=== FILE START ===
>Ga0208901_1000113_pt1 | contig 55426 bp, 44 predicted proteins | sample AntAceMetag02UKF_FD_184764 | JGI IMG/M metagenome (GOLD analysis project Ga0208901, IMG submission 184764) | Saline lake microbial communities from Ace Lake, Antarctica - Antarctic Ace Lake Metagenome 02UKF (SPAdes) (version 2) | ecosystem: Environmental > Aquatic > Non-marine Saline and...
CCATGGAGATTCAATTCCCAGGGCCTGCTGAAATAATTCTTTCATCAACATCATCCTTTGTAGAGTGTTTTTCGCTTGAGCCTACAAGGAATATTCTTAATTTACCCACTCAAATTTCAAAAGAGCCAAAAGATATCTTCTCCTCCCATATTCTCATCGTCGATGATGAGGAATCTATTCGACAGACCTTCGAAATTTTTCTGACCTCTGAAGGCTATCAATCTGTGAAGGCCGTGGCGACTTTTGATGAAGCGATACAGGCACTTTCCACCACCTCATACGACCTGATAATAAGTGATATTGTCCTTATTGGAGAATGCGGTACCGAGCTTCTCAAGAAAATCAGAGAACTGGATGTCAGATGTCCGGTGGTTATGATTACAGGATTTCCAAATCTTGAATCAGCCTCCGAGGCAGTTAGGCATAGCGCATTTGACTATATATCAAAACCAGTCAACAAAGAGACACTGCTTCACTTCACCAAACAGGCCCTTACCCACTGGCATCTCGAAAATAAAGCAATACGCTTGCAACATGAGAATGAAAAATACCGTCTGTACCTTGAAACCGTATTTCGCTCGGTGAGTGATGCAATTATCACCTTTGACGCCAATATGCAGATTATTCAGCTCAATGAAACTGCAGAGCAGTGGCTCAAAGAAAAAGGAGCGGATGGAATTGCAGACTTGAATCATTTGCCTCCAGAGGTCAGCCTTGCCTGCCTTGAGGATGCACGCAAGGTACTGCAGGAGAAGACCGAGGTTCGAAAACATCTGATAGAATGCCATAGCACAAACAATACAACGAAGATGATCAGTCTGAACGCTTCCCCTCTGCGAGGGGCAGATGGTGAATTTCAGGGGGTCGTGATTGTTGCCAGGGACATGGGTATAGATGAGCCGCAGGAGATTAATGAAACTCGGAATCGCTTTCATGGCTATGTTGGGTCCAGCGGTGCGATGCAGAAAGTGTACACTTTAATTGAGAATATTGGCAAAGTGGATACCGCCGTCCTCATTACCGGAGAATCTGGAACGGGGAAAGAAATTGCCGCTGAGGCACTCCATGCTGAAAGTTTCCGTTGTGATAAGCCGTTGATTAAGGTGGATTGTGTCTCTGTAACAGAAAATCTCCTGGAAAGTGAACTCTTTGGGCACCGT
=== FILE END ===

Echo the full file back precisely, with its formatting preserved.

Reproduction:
>Ga0208901_1000113_pt1 | contig 55426 bp, 44 predicted proteins | sample AntAceMetag02UKF_FD_184764 | JGI IMG/M metagenome (GOLD analysis project Ga0208901, IMG submission 184764) | Saline lake microbial communities from Ace Lake, Antarctica - Antarctic Ace Lake Metagenome 02UKF (SPAdes) (version 2) | ecosystem: Environmental > Aquatic > Non-marine Saline and...
CCATGGAGATTCAATTCCCAGGGCCTGCTGAAATAATTCTTTCATCAACATCATCCTTTGTAGAGTGTTTTTCGCTTGAGCCTACAAGGAATATTCTTAATTTACCCACTCAAATTTCAAAAGAGCCAAAAGATATCTTCTCCTCCCATATTCTCATCGTCGATGATGAGGAATCTATTCGACAGACCTTCGAAATTTTTCTGACCTCTGAAGGCTATCAATCTGTGAAGGCCGTGGCGACTTTTGATGAAGCGATACAGGCACTTTCCACCACCTCATACGACCTGATAATAAGTGATATTGTCCTTATTGGAGAATGCGGTACCGAGCTTCTCAAGAAAATCAGAGAACTGGATGTCAGATGTCCGGTGGTTATGATTACAGGATTTCCAAATCTTGAATCAGCCTCCGAGGCAGTTAGGCATAGCGCATTTGACTATATATCAAAACCAGTCAACAAAGAGACACTGCTTCACTTCACCAAACAGGCCCTTACCCACTGGCATCTCGAAAATAAAGCAATACGCTTGCAACATGAGAATGAAAAATACCGTCTGTACCTTGAAACCGTATTTCGCTCGGTGAGTGATGCAATTATCACCTTTGACGCCAATATGCAGATTATTCAGCTCAATGAAACTGCAGAGCAGTGGCTCAAAGAAAAAGGAGCGGATGGAATTGCAGACTTGAATCATTTGCCTCCAGAGGTCAGCCTTGCCTGCCTTGAGGATGCACGCAAGGTACTGCAGGAGAAGACCGAGGTTCGAAAACATCTGATAGAATGCCATAGCACAAACAATACAACGAAGATGATCAGTCTGAACGCTTCCCCTCTGCGAGGGGCAGATGGTGAATTTCAGGGGGTCGTGATTGTTGCCAGGGACATGGGTATAGATGAGCCGCAGGAGATTAATGAAACTCGGAATCGCTTTCATGGCTATGTTGGGTCCAGCGGTGCGATGCAGAAAGTGTACACTTTAATTGAGAATATTGGCAAAGTGGATACCGCCGTCCTCATTACCGGAGAATCTGGAACGGGGAAAGAAATTGCCGCTGAGGCACTCCATGCTGAAAGTTTCCGTTGTGATAAGCCGTTGATTAAGGTGGATTGTGTCTCTGTAACAGAAAATCTCCTGGAAAGTGAACTCTTTGGGCACCGT